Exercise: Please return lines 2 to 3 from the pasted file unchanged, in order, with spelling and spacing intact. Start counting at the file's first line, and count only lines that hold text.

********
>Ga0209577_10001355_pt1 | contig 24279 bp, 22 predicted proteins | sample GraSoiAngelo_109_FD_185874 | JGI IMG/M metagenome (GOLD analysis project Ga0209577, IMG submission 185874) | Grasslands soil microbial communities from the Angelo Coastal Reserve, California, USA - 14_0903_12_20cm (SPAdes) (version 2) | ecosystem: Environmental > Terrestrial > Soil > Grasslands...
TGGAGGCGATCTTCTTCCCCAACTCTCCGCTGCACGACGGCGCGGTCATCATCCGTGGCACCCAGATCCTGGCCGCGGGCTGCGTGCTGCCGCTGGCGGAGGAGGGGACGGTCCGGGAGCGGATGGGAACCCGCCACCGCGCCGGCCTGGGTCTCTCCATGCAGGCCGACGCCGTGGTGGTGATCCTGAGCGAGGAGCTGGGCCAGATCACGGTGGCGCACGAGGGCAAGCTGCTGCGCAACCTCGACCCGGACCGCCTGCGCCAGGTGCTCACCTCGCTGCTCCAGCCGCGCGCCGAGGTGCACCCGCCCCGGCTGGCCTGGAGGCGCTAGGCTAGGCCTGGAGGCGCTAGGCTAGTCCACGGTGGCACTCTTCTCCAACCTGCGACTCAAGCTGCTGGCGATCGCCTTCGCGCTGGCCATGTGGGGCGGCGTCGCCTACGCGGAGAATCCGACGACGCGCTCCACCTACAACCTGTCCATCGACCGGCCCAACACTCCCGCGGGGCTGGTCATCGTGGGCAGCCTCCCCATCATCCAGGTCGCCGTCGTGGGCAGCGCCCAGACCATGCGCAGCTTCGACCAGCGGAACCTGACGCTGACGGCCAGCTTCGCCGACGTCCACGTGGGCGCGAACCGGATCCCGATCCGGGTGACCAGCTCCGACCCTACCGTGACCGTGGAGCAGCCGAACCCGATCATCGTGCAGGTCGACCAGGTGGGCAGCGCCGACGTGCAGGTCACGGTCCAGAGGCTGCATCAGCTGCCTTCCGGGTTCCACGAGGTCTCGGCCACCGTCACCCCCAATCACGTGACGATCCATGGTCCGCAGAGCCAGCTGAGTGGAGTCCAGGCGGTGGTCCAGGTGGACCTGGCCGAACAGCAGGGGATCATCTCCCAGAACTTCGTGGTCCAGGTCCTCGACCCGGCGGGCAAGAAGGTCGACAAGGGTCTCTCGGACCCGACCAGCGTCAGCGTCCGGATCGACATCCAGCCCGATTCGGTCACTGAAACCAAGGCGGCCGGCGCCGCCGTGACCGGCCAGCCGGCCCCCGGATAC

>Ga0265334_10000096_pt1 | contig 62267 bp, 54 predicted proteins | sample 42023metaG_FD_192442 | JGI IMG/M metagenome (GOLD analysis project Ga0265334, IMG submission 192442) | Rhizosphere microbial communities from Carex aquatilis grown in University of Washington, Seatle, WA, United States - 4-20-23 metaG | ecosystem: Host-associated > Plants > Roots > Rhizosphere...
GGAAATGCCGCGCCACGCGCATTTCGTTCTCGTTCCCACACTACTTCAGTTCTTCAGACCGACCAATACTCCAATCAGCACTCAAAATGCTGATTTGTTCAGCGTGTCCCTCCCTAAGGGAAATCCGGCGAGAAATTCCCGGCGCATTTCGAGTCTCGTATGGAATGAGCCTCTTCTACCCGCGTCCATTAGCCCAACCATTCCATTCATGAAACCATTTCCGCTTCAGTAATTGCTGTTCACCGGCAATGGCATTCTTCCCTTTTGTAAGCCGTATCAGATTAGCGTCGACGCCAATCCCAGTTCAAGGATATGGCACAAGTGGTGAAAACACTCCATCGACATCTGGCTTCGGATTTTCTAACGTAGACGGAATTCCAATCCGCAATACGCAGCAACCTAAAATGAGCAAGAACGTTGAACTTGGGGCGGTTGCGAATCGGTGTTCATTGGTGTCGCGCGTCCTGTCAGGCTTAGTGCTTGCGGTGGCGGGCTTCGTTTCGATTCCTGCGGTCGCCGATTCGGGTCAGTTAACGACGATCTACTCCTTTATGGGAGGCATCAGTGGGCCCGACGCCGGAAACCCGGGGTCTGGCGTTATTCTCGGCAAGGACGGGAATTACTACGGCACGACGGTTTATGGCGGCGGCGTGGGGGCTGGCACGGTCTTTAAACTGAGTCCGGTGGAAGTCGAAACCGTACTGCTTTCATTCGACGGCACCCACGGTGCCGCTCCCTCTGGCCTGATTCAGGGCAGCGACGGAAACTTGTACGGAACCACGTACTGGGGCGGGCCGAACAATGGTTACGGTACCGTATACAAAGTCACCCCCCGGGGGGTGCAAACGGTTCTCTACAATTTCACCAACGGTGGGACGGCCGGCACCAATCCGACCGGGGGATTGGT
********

TGGAGGCGATCTTCTTCCCCAACTCTCCGCTGCACGACGGCGCGGTCATCATCCGTGGCACCCAGATCCTGGCCGCGGGCTGCGTGCTGCCGCTGGCGGAGGAGGGGACGGTCCGGGAGCGGATGGGAACCCGCCACCGCGCCGGCCTGGGTCTCTCCATGCAGGCCGACGCCGTGGTGGTGATCCTGAGCGAGGAGCTGGGCCAGATCACGGTGGCGCACGAGGGCAAGCTGCTGCGCAACCTCGACCCGGACCGCCTGCGCCAGGTGCTCACCTCGCTGCTCCAGCCGCGCGCCGAGGTGCACCCGCCCCGGCTGGCCTGGAGGCGCTAGGCTAGGCCTGGAGGCGCTAGGCTAGTCCACGGTGGCACTCTTCTCCAACCTGCGACTCAAGCTGCTGGCGATCGCCTTCGCGCTGGCCATGTGGGGCGGCGTCGCCTACGCGGAGAATCCGACGACGCGCTCCACCTACAACCTGTCCATCGACCGGCCCAACACTCCCGCGGGGCTGGTCATCGTGGGCAGCCTCCCCATCATCCAGGTCGCCGTCGTGGGCAGCGCCCAGACCATGCGCAGCTTCGACCAGCGGAACCTGACGCTGACGGCCAGCTTCGCCGACGTCCACGTGGGCGCGAACCGGATCCCGATCCGGGTGACCAGCTCCGACCCTACCGTGACCGTGGAGCAGCCGAACCCGATCATCGTGCAGGTCGACCAGGTGGGCAGCGCCGACGTGCAGGTCACGGTCCAGAGGCTGCATCAGCTGCCTTCCGGGTTCCACGAGGTCTCGGCCACCGTCACCCCCAATCACGTGACGATCCATGGTCCGCAGAGCCAGCTGAGTGGAGTCCAGGCGGTGGTCCAGGTGGACCTGGCCGAACAGCAGGGGATCATCTCCCAGAACTTCGTGGTCCAGGTCCTCGACCCGGCGGGCAAGAAGGTCGACAAGGGTCTCTCGGACCCGACCAGCGTCAGCGTCCGGATCGACATCCAGCCCGATTCGGTCACTGAAACCAAGGCGGCCGGCGCCGCCGTGACCGGCCAGCCGGCCCCCGGATAC

>Ga0265334_10000096_pt1 | contig 62267 bp, 54 predicted proteins | sample 42023metaG_FD_192442 | JGI IMG/M metagenome (GOLD analysis project Ga0265334, IMG submission 192442) | Rhizosphere microbial communities from Carex aquatilis grown in University of Washington, Seatle, WA, United States - 4-20-23 metaG | ecosystem: Host-associated > Plants > Roots > Rhizosphere...